Recently my wife and I discussed hiring someone to help clean our home. On the outside it seemed like a great thing, but internally I got really uncomfortable at the idea. I take pride in the way I maintain my home space. Sure it’s not perfectly clean – I have other things more important to me than keeping my home totally spotless – but I do enjoy it being neat and orderly.
So if that’s true, why would I begrudge the extra help? The real truth?
I was uncomfortable with someone else seeing my dirt.
As strange as it may seem, I didn’t like the idea of allowing a relative stranger into my home to see all of the ways in which I fall short of my own professed value of having a neat and orderly home. Then my spouse pointed out that this is exactly what my clients do with me all the time…
Opening up to share the truths about what’s not working well in your most intimate relationships can make people very uncomfortable. It’s not easy to share with someone all of the ways in which your romance is failing, especially to someone who has a healthy and vibrant marriage. On the outside it may make sense to seek help and let a professional guide you, but that doesn’t make doing it any easier.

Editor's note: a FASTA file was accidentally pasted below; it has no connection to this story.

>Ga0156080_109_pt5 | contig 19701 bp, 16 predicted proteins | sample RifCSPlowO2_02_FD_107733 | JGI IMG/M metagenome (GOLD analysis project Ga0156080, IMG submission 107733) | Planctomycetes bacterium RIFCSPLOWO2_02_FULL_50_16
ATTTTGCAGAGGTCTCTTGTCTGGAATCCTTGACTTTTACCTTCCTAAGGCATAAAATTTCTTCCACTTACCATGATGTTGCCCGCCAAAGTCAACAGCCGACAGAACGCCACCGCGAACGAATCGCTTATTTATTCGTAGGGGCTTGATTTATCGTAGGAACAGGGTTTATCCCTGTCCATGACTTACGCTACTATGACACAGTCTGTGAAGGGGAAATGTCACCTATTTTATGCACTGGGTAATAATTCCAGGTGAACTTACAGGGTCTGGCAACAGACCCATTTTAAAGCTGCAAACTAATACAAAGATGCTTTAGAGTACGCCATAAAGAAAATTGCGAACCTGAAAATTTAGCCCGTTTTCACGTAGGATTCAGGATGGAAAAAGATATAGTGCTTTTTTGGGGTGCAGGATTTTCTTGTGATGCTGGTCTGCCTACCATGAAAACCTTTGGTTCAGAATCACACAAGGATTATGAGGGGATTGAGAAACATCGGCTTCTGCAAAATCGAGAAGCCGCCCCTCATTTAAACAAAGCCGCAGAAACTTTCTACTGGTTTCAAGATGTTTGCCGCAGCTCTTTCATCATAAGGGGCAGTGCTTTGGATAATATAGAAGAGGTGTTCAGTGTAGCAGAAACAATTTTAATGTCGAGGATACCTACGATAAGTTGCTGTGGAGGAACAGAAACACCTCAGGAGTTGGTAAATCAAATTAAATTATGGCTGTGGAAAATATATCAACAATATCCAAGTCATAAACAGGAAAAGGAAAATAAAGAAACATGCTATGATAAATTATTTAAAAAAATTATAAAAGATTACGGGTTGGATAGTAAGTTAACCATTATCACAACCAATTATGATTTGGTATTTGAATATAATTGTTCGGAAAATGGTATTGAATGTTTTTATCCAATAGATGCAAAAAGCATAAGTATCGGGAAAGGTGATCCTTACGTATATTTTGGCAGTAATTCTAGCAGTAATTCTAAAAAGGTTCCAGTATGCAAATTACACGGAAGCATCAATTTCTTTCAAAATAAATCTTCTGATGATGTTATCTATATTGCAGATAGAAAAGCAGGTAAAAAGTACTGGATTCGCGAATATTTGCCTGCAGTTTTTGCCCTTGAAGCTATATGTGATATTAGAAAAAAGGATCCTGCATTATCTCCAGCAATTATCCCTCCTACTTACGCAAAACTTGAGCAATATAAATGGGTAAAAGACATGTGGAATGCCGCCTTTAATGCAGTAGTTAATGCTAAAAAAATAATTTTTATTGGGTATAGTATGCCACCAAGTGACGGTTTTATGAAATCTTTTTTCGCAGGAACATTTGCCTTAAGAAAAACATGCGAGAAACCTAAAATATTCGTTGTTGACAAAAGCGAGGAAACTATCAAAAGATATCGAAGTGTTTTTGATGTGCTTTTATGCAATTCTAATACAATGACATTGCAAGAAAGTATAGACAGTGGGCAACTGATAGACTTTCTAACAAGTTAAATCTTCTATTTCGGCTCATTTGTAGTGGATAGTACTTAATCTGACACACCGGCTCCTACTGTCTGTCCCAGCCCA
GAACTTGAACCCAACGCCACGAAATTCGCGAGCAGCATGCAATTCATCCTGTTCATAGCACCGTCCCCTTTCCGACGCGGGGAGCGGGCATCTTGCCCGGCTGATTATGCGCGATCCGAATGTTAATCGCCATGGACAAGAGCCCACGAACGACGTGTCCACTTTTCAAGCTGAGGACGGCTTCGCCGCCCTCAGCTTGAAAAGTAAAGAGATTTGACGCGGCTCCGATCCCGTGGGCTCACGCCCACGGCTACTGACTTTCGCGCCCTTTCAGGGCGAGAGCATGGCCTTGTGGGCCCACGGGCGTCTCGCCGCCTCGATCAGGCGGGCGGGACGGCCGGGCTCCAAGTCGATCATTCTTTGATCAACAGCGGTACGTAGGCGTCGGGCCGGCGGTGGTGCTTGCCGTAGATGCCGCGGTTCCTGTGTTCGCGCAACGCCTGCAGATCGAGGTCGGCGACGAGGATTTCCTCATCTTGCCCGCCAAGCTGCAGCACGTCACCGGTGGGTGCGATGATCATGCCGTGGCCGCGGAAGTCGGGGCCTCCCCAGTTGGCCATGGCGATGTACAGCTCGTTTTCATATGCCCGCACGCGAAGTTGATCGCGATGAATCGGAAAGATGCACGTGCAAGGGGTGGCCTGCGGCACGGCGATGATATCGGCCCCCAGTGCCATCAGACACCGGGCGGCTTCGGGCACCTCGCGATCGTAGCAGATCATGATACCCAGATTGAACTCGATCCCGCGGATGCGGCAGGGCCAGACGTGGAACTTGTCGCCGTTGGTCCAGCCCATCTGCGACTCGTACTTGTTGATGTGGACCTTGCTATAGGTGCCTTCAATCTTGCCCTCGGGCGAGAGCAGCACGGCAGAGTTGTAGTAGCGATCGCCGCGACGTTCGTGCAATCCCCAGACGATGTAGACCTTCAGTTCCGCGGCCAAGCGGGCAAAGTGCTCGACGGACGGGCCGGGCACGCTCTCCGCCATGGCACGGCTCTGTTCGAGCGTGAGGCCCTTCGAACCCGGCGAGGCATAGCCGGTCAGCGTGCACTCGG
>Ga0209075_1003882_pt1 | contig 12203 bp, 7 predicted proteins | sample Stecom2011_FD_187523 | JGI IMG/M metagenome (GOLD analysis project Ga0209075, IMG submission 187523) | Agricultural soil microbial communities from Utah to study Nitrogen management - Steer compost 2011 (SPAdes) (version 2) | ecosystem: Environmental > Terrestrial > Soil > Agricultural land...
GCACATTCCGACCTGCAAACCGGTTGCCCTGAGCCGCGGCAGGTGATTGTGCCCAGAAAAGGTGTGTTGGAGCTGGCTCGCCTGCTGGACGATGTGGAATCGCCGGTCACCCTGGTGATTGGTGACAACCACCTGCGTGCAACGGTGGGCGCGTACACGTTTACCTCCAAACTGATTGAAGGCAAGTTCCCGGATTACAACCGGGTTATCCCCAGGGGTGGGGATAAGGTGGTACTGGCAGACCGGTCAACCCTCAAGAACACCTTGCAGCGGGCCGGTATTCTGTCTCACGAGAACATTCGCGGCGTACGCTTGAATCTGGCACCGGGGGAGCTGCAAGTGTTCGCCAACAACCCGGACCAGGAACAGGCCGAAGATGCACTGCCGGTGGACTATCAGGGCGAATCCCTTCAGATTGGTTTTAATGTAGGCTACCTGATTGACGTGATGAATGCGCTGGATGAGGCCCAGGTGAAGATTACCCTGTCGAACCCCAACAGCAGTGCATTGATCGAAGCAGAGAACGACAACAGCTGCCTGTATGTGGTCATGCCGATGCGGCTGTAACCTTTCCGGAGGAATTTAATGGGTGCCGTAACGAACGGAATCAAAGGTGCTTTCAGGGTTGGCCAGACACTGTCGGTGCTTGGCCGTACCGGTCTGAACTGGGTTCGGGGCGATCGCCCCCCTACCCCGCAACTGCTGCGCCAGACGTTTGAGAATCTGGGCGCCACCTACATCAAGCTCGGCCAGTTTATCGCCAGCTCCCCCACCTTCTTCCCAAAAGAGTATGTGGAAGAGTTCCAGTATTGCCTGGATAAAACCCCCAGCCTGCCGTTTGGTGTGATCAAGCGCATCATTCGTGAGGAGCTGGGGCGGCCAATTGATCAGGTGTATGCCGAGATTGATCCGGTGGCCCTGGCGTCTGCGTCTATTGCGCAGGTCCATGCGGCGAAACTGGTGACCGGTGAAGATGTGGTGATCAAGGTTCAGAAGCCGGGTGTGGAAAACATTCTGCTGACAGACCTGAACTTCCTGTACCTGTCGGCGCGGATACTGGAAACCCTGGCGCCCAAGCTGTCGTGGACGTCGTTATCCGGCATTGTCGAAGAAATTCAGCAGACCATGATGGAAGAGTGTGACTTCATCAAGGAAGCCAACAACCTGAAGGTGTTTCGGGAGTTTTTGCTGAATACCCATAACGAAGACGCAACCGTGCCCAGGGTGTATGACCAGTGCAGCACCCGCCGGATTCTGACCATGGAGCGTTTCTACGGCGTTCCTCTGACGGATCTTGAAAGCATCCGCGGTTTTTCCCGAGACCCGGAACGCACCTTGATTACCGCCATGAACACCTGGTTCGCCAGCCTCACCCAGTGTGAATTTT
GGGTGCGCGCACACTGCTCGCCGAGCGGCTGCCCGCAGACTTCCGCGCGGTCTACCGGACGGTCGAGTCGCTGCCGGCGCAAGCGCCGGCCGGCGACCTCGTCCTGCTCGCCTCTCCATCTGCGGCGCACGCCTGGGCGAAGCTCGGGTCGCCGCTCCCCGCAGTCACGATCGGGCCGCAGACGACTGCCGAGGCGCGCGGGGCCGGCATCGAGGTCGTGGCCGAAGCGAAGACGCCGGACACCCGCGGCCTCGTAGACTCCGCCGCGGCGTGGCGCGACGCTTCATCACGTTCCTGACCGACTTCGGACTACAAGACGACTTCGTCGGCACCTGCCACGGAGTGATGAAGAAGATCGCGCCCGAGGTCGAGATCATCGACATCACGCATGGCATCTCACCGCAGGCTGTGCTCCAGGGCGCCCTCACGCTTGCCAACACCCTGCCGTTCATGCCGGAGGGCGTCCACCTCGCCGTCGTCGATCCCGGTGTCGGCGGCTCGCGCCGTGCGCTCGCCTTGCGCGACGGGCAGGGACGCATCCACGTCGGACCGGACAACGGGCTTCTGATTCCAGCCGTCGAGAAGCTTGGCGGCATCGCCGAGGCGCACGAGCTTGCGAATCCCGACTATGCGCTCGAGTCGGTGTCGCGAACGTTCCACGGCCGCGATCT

The truth is that the process of bringing life back to a dying connection involves allowing others to see your dirt – your relationship dirt – and be willing to work on cleaning it together. It is absolutely necessary, never optional, and often involves seeking help from trained professionals. You have to be willing to explore what’s not working, and work to fix it. It takes courage to open up your heart and be fully honest and real with yourself, your spouse, and the people you trust to help mend your marriage.
Sometimes swallowing your pride and ego to share your dirt isn’t easy, but the rewards of a happy, healthy romance are always worth it.
How willing are you to share your romantic dirt?